County fire cuts may increase Exeter FD's response time

By Reggie Ellis

On Sept. 8, fire crews from Exeter and Visalia responded to a near fatal collision near Anderson and Visalia roads. Both drivers were pinned in their vehicles and had to be extracted using air-powered lifters and the Jaws of Life.

Thanks to the speed with which they responded, both men were transported to Kaweah Delta Hospital and survived the crash.

Would they have been as fortunate if fire crews were delayed another 10 minutes?

The answer to that question may come sooner than anyone expected as Tulare County officials were forced to approve a budget for the Tulare County Fire Department that included eliminating 24 full-time firefighter positions at six county fire stations - Dinuba, Goshen, Visalia at Lovers Lane, Tulare and two stations in Porterville at West Olive and Doyle Colony. The cuts were the result of a $1.8 million shortfall due to salary increases and overtime pay for contracts with the California Department of Forestry and Fire Prevention, the state-wide fire agency that covers state lands and supports county and local fire stations especially in rural areas.

"We have been trying for four years to reorganize the system to be able to afford fire services," District 1 Supervisor Bill Sanders said.

Sanders said salary, benefit and overtime increases for CDF are out of the county's hands. In fact, Sanders said CDF has struggled with the increases as well, which are approved by the state legislature.

"It's a payscale formula that has been used since the 1960s and it needs to be updated," Sanders said. "Unfortunately it's taken a financial catastrophe for us to do anything about it."

Fire Apparatus Engineer Richard Foster said the Exeter Fire Department (Tulare County Station 11) will have a larger area to cover because of the cutbacks. Station 11's current initial attack area - the area that Exeter is considered the closest and most likely to respond - extends south to Avenue 256, north to Avenue 300, east to Road 220 just passed Badger Hill and west to Farmersville Boulevard. Because Station 9 (Walnut and Lovers Lane in Visalia) has been reduced to volunteer only, Exeter will now have to increase its coverage west to Lovers Lane. Foster said that could add another 5-10 minutes to response time for medical aides, fires, car accidents and rescue operations. Conversely, the volunteer response time for Station 9 to back up Exeter would also increase.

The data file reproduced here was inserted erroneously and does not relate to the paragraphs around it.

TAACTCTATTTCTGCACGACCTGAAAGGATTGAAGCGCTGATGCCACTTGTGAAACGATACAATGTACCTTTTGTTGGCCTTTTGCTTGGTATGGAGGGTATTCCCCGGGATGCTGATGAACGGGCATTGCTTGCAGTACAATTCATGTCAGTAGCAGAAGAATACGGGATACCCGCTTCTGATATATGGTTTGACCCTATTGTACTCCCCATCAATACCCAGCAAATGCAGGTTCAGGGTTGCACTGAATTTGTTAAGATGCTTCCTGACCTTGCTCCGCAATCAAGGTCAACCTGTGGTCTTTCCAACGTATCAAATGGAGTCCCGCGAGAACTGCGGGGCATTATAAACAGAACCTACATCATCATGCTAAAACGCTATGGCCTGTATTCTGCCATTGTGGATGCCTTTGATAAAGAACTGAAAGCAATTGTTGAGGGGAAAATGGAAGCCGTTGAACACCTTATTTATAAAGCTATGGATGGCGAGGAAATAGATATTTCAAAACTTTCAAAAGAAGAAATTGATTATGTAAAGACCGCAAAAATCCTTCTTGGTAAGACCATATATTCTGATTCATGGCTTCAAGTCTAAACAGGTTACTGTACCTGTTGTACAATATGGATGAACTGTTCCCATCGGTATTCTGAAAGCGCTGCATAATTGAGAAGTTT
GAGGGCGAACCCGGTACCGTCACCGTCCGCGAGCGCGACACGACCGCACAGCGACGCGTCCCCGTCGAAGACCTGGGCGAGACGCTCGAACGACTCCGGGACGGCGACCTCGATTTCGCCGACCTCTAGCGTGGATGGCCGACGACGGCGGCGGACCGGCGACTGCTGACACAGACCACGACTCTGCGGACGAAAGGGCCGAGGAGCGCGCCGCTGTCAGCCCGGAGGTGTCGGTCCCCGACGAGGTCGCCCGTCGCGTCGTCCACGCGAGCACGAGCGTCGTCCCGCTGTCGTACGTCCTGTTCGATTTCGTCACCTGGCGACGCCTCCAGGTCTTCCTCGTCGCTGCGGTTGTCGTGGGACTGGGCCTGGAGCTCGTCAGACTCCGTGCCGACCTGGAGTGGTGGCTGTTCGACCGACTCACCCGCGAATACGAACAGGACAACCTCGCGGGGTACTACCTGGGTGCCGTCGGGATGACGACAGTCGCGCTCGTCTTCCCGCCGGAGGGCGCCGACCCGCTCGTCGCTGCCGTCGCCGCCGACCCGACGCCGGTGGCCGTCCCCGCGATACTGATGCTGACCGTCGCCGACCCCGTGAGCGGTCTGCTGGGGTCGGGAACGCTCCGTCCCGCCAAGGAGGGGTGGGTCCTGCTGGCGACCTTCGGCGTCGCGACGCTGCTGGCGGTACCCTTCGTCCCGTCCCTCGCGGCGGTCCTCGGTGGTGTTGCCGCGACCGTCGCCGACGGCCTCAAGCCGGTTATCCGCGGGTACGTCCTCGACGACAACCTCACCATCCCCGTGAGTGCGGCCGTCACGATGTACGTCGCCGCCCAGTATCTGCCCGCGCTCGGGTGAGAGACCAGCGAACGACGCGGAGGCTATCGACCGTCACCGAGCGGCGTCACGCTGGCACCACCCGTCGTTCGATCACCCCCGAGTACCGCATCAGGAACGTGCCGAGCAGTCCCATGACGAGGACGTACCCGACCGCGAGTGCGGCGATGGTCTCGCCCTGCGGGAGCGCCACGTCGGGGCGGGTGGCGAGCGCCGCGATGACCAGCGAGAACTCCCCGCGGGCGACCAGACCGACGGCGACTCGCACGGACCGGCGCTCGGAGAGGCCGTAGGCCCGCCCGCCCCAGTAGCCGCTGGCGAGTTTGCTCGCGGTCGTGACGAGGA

"Unless they are at the station, the response time for paid call firefighters (volunteers paid per diem) increases because they have to drive to the station, get the equipment and then respond to the call," Foster said. "We estimate it takes about a mile per minute to respond for full-time firefighters and that is without any major obstacles. I don't know what affect it will have. We will have to wait and see."

Fortunately, the county did not make any cuts to full-time positions at Lemon Cove (Station 13), Woodville (Station 17) or Ivanhoe (Station 8) which flank Exeter to the east, south and north respectively. However, there have been talks of possibly combining some of these smaller stations but no action has been taken by the county. The City of Visalia does not contract with the county and has its own fire department.

Foster said the number of service calls for Exeter has increased by 128 over last year's total of 365 for the entire year. He said second-in calls, when a station is asked to back up an adjacent station, have also increased significantly.

"With these changes it could increase significantly again," he said. "We are already above last year's numbers."

Foster did say that the volunteer firefighters at Station 9 are "very good" and that the impact will not be in the level of response but the time it takes to get there.

Sanders said the people will have to decide what level of fire protection they want. He said the only way to put more money into fire services is to raise development impact fees for new construction and proposing a countywide assessment district. In the past, Sanders said the Board of Supervisors has initiated a temporary utility tax in 1993. He said the5-year tax was allowed to sunset but may have to be reinstituted by putting it up for a vote.

"This is what we can afford," Sanders said. "People may have to decide what's better - increased insurance premiums or a $40-$50 annual tax assessment."

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